Barrington Jedidiah Walker jumps out of the pages of Bernadine Evaristo's Mr Loverman with bombastic energy. For many of us he is the epitome of a lost generation, the suits, the trilby's, and the polished shoes. Before we were bombarded with images of our elderly as shivering sufferers of dementia we drew on our own recollections of members of our community who always said good morning and for who the word drunk described dancing in the street and lifting their hats to pretty ladies. We remember them with fondness long after they have passed on.
They didn't have our happy memories, coming to England was never the wonderful adventure they had been led to believe and battling the coldness of the weather, the streets and the English people definitely took its toll. Yet despite the obstacles these old time West Indians brought happiness to so many and Bernadine has captured her very own and encased him in the pages of Mr Loverman for all eternity.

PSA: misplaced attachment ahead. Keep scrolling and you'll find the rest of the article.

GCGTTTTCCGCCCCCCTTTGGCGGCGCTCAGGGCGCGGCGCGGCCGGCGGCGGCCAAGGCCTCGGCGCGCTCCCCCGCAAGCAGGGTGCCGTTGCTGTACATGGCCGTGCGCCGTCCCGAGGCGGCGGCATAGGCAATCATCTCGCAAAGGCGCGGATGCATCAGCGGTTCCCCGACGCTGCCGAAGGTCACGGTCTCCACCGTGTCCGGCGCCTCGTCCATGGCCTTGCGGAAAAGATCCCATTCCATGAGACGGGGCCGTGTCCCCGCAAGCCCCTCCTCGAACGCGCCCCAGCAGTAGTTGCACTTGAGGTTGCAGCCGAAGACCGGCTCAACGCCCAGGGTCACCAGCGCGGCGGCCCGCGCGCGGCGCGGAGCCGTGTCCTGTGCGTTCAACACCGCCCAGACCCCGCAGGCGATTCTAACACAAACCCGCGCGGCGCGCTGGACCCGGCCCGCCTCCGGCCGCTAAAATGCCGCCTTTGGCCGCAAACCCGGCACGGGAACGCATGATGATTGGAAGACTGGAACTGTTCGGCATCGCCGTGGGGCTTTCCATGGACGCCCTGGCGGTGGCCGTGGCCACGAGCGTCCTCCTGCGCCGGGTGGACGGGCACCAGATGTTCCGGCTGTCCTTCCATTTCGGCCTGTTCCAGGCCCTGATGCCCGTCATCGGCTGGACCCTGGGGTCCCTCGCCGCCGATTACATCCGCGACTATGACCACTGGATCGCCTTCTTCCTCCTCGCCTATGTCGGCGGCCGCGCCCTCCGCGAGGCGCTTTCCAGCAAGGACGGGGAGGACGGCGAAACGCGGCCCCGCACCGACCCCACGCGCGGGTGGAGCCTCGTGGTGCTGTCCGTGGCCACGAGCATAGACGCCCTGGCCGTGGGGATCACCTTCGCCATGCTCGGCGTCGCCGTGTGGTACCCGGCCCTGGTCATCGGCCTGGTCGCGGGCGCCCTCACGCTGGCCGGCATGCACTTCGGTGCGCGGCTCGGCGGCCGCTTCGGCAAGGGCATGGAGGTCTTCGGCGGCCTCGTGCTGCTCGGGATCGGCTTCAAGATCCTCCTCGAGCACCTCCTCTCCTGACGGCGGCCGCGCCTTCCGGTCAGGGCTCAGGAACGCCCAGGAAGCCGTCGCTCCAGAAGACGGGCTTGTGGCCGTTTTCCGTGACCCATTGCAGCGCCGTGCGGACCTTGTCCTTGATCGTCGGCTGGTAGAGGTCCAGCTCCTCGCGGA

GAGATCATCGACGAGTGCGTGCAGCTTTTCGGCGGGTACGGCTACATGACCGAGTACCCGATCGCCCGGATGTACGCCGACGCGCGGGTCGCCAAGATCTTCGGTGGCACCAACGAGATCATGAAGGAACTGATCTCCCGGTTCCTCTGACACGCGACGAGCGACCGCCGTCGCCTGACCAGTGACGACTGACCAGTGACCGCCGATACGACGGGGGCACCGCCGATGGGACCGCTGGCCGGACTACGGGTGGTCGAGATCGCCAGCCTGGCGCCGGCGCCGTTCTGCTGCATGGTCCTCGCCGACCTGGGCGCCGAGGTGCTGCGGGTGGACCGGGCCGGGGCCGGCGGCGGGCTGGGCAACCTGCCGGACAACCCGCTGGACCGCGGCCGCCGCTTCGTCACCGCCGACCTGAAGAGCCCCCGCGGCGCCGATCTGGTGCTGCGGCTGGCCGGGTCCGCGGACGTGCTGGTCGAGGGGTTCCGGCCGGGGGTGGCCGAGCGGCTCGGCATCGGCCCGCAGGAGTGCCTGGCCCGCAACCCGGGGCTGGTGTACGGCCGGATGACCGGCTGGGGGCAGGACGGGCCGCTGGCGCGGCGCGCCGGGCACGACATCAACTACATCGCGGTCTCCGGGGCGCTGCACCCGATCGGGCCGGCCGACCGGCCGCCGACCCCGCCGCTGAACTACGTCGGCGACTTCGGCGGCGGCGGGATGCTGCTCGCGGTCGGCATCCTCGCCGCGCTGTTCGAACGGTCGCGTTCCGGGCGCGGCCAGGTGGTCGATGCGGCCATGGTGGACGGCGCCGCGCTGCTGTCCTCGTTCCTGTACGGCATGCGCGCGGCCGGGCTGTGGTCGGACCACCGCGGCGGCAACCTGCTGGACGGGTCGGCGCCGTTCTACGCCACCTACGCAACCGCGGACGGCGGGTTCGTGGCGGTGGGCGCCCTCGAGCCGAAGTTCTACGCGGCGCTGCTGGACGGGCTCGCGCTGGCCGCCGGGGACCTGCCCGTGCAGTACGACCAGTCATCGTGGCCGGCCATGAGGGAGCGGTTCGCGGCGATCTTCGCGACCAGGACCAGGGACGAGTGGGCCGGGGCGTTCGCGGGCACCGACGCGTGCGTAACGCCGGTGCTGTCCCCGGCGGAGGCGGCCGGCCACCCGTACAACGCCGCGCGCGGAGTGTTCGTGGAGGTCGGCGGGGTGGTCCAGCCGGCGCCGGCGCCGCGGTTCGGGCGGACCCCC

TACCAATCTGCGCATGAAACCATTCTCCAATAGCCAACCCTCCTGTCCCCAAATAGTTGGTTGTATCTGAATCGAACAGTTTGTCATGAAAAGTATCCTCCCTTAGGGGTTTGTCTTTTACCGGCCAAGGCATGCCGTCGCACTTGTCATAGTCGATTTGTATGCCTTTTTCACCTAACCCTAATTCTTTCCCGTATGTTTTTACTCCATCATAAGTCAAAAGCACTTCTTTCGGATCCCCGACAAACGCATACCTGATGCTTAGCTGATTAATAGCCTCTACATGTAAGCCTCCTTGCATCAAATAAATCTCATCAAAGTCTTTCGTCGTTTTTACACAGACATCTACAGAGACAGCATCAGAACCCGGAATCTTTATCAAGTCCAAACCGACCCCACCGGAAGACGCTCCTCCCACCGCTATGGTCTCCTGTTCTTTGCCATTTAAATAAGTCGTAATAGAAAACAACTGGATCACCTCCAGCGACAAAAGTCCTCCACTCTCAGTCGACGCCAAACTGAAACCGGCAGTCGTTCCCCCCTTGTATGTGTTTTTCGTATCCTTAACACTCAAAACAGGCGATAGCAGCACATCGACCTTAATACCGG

Barrington is a homosexual living as an unhappily married man. Told from both his point of view and that
of his long suffering wife Carmel, Mr Loverman illustrates how the pain of hidden love can thread its way into everyone's lives until all are blind to the way out.
Whilst Mr Loverman is a heart-warming tale of gay love on the surface there is much more going on here. Bernadine's image of Barrington illustrates the Caribbean father often emasculated by his adopted country and his family and fighting to have his voice heard in a world too busy pretending to be social to understand those with a real need for human interaction.
Many West Indian fathers left it too late to tell their stories leaving thousands of children none the wiser to the style and panache their parents brought to this country and who now spend their time watching BBC4 documentaries about lives we all should have known more about.
Mr Loverman by Bernadine Evaristo will leave you with a lovely warm feeling and is available to buy now.